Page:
12 Weeks Pregnant  |  August 11th, 2009 at 5:42 am

  • When I saw that we need to save $800 PER MONTH starting now (I have a one-year-old) to send 2 kids to college, my eyes just sort of glazed over…

    My parents paid my full tuition, room & board, but the deal was that anything above and beyond state school tuition was my responsibility (I went in-state). While I wish I could give the same to my kids, I just don’t think it’s possible. A family friend (with 4 kids) told me that their goal was to have each of them graduate with no more than $15K in debt, which seems much more manageable. I guess our kids will have to meet us partway, but I do believe that being partly financially responsible will encourage them to take their studies more seriously.

    slm924  |  August 11th, 2009 at 11:16 am

  • My husband got a football scholarship to Ohio State, I joined Air Force ROTC at Tennessee State Univ. We both had full rides, and we both worked our butts off for them. We are very well rounded and appreciative individuals. My parents had saved up some college funds but since I didn’t need it they used some of it to buy me a car my Sophomore year. My husbands parents didn’t have the means to pay for his tuition. We plan to save as much money for college as possilbe but won’t tell our children and will stress that they NEED to get scholarships for school. Whether it be Academic, Athletic or the Air Force there are many opportunities for free education. First and foremost though is saving for our retirement because assisted living is expensive (if it comes to that).

    Acl  |  August 11th, 2009 at 12:06 pm

  • I’d like to, but my parents were not in a position to help me and frankly I’ll still be paying off MY student loans when my kids go to college. And paying $400K for an undergraduate degree is not, to my mind, worth it–I have two graduate degrees and ended with over 100K in loans myself, which SERIOUSLY hampered my choices in life.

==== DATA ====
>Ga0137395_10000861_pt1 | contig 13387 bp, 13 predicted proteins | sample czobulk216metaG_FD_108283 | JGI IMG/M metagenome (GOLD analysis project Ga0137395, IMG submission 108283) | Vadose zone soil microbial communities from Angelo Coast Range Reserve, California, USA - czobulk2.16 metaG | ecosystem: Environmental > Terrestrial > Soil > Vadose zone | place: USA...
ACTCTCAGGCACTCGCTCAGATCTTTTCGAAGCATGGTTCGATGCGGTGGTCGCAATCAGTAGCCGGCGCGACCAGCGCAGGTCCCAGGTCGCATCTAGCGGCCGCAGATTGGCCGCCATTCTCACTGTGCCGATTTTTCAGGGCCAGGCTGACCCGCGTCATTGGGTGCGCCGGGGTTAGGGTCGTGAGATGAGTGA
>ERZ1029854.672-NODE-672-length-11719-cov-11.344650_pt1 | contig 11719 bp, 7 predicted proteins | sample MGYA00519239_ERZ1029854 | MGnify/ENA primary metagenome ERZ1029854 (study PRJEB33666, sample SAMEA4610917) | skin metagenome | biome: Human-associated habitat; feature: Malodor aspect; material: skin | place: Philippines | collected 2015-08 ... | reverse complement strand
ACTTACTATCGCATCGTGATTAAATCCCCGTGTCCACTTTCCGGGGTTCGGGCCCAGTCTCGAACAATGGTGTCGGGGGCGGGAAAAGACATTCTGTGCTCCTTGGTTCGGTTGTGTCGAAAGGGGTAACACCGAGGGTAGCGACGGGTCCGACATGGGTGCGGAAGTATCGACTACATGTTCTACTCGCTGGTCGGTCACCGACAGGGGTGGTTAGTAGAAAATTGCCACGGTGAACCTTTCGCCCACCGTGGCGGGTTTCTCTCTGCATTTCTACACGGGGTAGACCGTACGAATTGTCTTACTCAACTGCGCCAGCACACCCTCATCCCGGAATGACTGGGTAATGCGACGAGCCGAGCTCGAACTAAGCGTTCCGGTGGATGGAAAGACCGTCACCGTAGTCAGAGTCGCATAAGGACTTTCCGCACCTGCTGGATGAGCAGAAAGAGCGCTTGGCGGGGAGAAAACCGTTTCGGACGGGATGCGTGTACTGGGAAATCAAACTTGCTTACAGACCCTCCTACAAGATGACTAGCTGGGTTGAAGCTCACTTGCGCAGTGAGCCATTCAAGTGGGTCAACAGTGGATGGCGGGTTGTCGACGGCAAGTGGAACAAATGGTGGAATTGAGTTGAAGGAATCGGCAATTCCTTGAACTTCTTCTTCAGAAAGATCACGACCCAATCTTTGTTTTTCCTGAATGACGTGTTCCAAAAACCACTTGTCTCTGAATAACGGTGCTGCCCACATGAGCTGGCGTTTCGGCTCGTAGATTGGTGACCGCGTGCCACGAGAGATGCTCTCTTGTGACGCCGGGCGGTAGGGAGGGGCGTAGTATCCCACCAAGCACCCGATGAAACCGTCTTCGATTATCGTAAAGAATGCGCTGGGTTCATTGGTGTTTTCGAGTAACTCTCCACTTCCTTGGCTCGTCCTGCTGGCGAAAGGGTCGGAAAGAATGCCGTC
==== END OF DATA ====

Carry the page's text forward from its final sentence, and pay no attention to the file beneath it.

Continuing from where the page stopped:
Better they should get a practical trade skill and pay for college themselves while working.
    Plus, I think that “traditional” college experiences will become vary rare as internet options and other alternatives become more common. Sad, perhaps, but perhaps much more “real world”.

    Jen  |  August 11th, 2009 at 12:57 pm

  • YES!
    we started our 529 as soon as we found out I was PG with both.
    I am sure it still wont cover it, but whatever there is by that time is theirs to use. They will have to get student loans to cover the rest.

    We plan to have them always save 1/4 of their “work paychecks” for school too. Assuming that in 10 years our then would be 15 yr old will be babysitting, doing odd jobs, etc.
    Both our boys will also need to save for their own car.
    Or at lest ATTEMPT and contribute towards it.

    I had it too easy growing up - hubby had it too hard.
    We are hoping to raise them in the middle.

    At age 4&5 they already have too much,
    so time will tell.

    debr  |  August 13th, 2009 at 9:33 am

  • We plan to help him, absolutely, but we have no intention of footing the entire bill for many reasons:

    1– There is no reason for a college education to cost $400,000. Kids can go to state schools (which are very good) and slash that cost. Hell, they can go to a community colledge to get their AA and then go to a 4-year college to get their Bachelor’s degree and cut their costs even more.